IDF (Zahal) tightens enforcement of environmental regulations and implements nature friendly solutions in a long-term financial plan
Date: 22/04/2012, 12:30 PM Author: Daniel Temkin
For over two decades, the IDF (Zahal) has been working to become ‘nature friendly’ protecting the environment and raising awareness. This includes a long-term financial plan investing billions of NIS, establishing a department responsible for environmental law and more.
According to Cpt. Izhar Itzhaki, IDF (Zahal) Legal Advisor on Environmental Protection for the past two years, the IDF (Zahal) is currently implementing the largest environmental initiative in the history of the IDF (Zahal). “It impacts every unit,” he said. “It represents a change in the culture of the IDF (Zahal).”
The 15-year, billion-shekel program will minimize pollution at IDF (Zahal) bases across the country. The challenges that Cpt. Itzhaki has confronted include increasing energy efficiency, recycling, and conservation of resources; reducing land, water, and air pollution; and managing the risk of environmental damage caused by asbestos.
Cpt. Itzhaki noted that environmental protection is important to the IDF (Zahal) for several reasons. For instance, the military has a history of recycling in order to conserve precious resources. But beyond such objectives, he emphasized a fundamental similarity between the protective character of the IDF (Zahal) and its increasingly green agenda: “At the end of the day, the basic purpose of both of them is to save lives.”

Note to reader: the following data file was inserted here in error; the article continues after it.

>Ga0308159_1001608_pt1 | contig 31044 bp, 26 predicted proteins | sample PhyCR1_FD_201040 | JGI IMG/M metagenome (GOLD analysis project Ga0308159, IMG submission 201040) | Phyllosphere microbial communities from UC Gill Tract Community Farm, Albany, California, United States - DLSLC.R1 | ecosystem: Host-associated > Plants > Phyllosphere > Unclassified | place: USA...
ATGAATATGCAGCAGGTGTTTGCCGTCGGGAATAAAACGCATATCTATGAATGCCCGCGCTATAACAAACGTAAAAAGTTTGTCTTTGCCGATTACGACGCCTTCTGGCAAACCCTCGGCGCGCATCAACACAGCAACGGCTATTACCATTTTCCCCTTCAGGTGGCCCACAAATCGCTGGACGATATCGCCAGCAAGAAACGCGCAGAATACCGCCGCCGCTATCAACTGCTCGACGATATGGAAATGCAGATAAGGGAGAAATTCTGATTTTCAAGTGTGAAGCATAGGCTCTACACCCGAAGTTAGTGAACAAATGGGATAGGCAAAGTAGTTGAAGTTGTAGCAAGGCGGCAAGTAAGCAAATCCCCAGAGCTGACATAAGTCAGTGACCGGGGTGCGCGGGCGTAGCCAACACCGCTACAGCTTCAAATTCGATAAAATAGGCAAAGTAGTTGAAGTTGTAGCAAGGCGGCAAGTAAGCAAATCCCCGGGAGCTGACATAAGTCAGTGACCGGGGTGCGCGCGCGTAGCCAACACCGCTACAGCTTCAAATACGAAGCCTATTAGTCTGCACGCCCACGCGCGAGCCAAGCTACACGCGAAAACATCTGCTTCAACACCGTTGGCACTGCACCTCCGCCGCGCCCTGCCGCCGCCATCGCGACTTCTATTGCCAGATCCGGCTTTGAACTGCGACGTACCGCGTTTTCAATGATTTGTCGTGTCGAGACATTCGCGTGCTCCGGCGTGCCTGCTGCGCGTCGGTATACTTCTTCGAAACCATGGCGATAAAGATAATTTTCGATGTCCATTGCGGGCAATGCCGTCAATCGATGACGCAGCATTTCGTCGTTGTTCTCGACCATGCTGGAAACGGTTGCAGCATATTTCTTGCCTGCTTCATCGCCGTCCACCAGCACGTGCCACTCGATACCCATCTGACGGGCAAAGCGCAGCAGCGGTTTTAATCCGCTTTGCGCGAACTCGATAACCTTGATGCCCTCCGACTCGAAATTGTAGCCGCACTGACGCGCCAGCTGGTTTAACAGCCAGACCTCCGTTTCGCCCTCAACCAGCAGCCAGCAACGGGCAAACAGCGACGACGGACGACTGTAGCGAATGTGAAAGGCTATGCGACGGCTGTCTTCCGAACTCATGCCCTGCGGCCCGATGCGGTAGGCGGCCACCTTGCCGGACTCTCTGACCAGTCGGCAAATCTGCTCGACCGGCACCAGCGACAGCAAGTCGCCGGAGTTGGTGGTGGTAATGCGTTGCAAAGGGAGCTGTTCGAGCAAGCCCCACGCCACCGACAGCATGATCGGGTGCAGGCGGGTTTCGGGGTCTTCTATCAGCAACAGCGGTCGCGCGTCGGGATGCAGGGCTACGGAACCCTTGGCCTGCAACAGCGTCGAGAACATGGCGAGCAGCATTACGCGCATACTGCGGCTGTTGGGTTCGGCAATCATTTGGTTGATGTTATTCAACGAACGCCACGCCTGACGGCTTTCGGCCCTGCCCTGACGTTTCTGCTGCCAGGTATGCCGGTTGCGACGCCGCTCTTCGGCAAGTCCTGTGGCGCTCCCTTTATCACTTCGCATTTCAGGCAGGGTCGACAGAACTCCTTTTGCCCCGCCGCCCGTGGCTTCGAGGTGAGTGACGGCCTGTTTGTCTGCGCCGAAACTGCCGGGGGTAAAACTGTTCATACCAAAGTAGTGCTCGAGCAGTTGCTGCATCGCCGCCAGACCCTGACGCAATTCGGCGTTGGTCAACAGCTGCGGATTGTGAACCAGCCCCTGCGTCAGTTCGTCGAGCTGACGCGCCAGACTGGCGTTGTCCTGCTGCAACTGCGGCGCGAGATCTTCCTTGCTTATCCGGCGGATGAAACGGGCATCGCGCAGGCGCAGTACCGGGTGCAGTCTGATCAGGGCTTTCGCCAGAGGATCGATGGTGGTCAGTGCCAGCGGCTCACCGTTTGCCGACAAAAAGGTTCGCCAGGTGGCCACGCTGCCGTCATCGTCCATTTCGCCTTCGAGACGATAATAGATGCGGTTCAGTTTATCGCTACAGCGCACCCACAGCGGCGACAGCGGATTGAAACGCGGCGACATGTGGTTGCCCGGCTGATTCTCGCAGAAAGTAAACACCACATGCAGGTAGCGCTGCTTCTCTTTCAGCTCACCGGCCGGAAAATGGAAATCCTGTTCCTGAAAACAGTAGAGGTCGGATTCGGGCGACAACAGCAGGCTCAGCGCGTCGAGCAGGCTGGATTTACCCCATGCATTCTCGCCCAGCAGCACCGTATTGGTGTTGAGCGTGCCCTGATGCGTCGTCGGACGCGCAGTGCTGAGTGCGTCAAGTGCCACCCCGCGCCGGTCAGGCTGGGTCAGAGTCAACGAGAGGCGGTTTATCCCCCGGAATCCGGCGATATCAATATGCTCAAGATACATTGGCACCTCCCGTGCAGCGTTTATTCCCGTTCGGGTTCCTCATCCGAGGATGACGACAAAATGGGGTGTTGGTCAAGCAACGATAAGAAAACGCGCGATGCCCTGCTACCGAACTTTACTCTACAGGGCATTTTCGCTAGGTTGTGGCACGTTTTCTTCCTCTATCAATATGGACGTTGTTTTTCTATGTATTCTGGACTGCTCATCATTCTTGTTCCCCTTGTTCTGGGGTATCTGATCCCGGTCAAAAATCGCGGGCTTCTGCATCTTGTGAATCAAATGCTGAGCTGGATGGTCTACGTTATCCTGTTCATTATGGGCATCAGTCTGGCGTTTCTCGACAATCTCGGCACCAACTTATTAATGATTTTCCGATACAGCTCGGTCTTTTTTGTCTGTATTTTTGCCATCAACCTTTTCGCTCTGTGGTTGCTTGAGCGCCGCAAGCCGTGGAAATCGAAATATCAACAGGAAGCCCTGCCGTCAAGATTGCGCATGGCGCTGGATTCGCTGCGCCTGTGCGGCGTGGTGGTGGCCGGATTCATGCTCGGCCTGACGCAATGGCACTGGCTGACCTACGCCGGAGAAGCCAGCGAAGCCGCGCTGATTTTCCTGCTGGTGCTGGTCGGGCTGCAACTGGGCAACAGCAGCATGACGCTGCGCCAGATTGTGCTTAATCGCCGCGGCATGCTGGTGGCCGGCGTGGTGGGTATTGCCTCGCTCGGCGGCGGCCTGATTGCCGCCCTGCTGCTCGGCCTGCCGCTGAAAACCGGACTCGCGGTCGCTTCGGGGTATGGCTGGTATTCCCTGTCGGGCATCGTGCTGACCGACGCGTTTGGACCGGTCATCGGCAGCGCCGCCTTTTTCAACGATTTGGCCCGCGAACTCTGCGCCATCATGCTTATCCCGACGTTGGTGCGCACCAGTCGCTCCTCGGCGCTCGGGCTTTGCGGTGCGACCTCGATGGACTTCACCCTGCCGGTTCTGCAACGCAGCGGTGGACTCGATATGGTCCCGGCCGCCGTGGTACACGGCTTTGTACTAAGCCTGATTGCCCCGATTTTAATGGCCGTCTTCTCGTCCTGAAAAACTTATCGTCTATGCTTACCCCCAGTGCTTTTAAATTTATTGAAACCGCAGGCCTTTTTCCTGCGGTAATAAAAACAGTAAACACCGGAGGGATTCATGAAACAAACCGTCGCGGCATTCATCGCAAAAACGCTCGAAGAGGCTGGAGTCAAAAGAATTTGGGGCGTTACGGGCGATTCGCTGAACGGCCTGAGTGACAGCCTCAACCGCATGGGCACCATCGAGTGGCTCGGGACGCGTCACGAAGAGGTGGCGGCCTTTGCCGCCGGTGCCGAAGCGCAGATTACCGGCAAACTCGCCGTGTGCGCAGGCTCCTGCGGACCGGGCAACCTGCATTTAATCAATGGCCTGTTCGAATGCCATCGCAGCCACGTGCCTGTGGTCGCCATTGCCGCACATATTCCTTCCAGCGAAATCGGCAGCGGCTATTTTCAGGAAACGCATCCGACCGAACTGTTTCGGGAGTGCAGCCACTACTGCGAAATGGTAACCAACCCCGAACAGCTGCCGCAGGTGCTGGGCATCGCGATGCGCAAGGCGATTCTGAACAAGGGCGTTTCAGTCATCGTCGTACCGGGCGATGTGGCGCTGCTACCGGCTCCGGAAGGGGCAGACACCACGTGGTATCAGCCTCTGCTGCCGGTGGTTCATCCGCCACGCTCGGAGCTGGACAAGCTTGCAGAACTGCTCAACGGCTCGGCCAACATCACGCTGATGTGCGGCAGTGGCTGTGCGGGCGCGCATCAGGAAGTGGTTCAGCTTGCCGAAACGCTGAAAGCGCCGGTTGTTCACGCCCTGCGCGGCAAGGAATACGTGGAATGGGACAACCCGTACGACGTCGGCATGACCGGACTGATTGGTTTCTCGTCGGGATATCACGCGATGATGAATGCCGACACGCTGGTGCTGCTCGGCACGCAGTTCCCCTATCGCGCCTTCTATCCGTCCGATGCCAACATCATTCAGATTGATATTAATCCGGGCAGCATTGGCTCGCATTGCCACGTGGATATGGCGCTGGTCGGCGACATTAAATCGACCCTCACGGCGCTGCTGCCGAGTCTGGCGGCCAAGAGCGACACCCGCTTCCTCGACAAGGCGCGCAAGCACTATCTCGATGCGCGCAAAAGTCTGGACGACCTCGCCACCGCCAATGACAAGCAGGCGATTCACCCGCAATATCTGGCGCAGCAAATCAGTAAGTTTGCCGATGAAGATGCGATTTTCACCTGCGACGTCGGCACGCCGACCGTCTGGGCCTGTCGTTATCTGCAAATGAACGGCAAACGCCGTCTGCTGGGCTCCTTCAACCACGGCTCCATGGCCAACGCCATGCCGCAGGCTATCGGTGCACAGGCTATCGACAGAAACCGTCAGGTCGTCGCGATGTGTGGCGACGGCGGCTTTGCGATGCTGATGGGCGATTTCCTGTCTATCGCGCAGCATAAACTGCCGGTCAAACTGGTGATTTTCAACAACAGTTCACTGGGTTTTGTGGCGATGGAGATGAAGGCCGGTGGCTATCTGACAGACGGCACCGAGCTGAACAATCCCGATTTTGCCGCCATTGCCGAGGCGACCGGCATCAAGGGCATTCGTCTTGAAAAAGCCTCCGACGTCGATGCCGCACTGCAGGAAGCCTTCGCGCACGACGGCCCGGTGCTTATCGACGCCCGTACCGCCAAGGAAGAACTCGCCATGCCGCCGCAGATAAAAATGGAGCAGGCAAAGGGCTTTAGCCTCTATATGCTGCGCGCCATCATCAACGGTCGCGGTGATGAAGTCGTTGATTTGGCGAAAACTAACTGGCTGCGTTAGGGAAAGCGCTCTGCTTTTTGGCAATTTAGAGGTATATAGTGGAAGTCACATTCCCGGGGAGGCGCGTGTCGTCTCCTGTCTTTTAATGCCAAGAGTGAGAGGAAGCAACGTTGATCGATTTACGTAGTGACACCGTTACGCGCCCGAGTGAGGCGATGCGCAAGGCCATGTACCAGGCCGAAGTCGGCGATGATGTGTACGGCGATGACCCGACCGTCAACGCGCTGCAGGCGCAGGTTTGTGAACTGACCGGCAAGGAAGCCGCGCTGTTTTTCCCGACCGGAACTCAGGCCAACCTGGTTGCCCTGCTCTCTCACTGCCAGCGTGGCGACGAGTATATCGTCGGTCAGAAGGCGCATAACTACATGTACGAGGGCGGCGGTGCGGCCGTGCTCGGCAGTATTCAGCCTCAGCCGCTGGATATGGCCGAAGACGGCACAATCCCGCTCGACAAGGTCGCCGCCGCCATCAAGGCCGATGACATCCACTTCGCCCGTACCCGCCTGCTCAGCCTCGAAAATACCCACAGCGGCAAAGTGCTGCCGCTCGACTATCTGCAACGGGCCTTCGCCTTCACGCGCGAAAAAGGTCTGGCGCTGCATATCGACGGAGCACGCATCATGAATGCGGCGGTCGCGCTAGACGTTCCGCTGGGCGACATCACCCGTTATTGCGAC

As part of a growing trend of increasing environmental awareness, activism, the IDF (Zahal) established the IDF (Zahal) Legal Advisor on Environmental Protection post in 2010. It followed the establishment of the Environmental Protection Administration of the IDF (Zahal) in 2009, which streamlined environmental protection within the IDF (Zahal) by bringing together experts from various units within the army.
“The years 2010 and 2011 were the golden years of Israeli environmental legislation,” explained Cpt. Itzhaki. The trend has continued this year, yielding stricter regulation of both the IDF (Zahal) and Israeli civil society.
“The army began true environmental enforcement. We’re at the peak of a revolution,” explained Cpt. Itzhaki. Additional upcoming projects include water heaters using natural gases, environmentally friendly fuel infrastructures and automatic faucets.